Patanjali’s Eight fold path

Categories Prenatal yoga, Traditional yoga, Yoga Posted on

Patanjali’s Eight fold path

“Patanjali’s Eight fold path”, “eight-membered yoga”, “Αshtanga yoga”. All of the above describe the same thing. Even though most people nowadays consider “Αshtanga Yoga» as the dynamic yoga, in reality things are completely different.

“Ashta” in sanscritic means “eight” and “anga” means “fold”, “limb”. Therefore, “ashtanga” means “eightfold” or “eight-membered” and the familiar to us ashtanga yoga is the practice of yoga according to the eight limbsor the eight folds, which have been described by Patanjali (Patanjali Maharshi)*.

But which are these 8 folds?

1. Yama. The universal moral commands, the self-restrictions in relation to others.

2. Niyama. Self-observation, the rules of conduct which pertain to ourselves, purification through discipline.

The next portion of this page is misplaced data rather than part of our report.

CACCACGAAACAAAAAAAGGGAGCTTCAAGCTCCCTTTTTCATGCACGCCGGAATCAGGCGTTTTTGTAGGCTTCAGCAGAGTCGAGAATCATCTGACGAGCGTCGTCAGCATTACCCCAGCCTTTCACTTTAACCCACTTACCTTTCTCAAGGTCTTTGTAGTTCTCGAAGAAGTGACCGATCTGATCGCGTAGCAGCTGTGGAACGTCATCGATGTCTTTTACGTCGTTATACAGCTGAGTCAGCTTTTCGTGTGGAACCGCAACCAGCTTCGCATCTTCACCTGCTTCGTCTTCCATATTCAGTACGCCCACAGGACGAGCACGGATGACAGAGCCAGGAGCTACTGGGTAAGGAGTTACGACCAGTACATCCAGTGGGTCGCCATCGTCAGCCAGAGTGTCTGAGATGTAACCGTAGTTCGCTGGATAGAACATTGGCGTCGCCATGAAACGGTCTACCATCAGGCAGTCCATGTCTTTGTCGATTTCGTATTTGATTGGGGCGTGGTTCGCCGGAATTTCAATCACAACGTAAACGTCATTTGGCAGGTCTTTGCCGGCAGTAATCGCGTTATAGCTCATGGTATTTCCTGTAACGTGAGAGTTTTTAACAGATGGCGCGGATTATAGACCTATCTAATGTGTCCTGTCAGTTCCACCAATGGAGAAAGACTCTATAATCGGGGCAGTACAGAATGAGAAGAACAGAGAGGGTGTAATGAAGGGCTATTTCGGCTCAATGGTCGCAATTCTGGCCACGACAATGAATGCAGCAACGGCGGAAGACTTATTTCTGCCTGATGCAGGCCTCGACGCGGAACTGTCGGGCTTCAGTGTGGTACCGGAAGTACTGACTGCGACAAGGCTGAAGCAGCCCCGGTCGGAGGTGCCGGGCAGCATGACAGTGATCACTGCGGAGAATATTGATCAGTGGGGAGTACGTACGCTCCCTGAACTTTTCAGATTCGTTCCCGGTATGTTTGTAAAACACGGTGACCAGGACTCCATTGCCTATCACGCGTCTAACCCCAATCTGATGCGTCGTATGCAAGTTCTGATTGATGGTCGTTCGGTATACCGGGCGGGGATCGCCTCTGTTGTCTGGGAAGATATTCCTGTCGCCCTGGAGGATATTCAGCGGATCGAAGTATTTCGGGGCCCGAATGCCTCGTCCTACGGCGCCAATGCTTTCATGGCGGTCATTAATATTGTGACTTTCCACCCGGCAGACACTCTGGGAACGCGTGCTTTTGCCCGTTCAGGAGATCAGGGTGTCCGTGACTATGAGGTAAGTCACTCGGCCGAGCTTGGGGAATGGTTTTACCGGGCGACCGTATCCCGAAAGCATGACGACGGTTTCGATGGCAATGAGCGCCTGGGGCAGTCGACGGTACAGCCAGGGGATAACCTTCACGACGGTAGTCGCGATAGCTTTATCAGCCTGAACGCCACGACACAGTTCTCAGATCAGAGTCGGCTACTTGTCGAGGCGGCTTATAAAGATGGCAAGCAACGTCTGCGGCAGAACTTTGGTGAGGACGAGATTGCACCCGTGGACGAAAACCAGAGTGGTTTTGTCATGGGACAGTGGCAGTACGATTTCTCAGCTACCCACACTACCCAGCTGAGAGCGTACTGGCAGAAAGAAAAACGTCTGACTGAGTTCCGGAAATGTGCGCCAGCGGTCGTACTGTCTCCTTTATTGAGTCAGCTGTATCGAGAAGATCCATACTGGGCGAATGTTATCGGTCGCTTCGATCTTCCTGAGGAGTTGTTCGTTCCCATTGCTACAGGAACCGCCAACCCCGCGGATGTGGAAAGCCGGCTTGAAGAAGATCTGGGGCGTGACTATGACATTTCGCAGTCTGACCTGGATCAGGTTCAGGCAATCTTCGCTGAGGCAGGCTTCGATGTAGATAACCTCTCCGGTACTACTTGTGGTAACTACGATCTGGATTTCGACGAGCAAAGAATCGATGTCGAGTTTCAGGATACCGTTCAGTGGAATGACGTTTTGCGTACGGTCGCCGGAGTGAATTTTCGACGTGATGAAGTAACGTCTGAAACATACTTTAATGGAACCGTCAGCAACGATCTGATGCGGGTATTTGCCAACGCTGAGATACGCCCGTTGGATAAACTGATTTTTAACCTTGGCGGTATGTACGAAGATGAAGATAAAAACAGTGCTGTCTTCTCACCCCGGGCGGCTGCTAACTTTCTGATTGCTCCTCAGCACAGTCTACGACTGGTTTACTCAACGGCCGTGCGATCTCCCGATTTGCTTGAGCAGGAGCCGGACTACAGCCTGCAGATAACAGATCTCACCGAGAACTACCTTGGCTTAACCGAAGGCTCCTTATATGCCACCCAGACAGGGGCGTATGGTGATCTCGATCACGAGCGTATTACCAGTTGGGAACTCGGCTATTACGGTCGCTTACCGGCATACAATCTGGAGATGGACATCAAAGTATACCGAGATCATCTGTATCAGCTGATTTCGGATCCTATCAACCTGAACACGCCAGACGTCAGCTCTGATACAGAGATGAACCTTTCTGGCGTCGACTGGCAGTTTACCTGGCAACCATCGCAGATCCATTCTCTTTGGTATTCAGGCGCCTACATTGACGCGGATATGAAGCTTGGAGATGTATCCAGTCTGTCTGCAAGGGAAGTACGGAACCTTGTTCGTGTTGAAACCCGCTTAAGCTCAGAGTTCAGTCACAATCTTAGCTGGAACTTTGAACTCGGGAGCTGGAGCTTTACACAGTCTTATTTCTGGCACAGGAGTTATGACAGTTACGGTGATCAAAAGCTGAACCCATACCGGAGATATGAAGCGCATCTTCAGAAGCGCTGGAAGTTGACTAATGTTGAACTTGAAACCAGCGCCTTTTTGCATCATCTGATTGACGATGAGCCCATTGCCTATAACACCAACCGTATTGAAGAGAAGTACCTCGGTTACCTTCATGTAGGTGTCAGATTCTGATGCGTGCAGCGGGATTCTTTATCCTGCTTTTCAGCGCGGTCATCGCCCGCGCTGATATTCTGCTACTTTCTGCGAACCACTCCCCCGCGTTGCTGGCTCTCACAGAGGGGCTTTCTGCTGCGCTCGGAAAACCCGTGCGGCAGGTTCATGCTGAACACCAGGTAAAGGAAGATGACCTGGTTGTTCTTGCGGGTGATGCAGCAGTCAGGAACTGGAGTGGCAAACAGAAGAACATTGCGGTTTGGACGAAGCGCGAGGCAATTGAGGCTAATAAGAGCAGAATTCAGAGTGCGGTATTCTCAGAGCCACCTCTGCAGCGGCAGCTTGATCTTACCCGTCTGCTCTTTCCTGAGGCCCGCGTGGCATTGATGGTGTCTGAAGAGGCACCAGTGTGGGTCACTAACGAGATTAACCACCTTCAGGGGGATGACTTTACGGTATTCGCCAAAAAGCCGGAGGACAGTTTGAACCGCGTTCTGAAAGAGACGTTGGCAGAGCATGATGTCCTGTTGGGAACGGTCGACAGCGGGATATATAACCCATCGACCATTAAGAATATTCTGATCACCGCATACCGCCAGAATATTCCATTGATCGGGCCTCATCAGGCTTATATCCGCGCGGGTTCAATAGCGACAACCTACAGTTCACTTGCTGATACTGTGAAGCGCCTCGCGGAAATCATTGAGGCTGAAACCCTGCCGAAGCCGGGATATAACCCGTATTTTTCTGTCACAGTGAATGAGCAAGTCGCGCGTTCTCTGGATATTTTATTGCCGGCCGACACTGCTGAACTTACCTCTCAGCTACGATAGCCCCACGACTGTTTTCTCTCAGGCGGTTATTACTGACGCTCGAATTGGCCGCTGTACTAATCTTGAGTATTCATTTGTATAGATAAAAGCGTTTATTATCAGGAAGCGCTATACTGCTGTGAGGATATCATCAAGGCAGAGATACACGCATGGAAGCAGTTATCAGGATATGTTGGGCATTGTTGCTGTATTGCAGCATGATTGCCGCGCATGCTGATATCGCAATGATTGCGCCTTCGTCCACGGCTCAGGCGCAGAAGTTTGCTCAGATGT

3. Αsana. The postures or exercises.

4. Pranayama. The rhythmic control of breathing.

5. Pratyahara. The withdrawal of the mind from the domination of the senses and objects.

6. Dharana. Concentration of the mind.

7. Dhyana. Medidation.

8. Samadhi. The state of absolute

bliss, superconsciousness, which is achieved by deep meditation.
The Yamas and Niyamas control yogi’s passions and emotions and keep him in harmony with his fellowman. The asanas maintain a healthy and strong body, which is in harmony with nature. In the end, the yogi is liberated from consciousness of the body, he conquers it and renders it a suitable vessel for the soul.

Patanjali’s first three folds constitute the external pursuits. The next two folds, Pranayama and Pratyahara stages, constitute the inner pursuits and teach regulation of breathing and through this control of the mind, assisting in the liberation of the senses from the slavery of the objects of desire. Dharana, Dhyanaand Samadhi lead to the quest of the soul and keep the yogi in harmony with himself and with his Maker.
What is my personal sensation? Who ever tries to follow this Eight fold, will face a better image of themselves. Of course, patience is required in order to transit from one stage to the other. Nothing can be forced in nature.
*Ancient philosopher, yogi an doctor, who lived between 200 to 300 B.C. and wrote the main script for the philosophy and theory of yoga, the Yoga Sutras.

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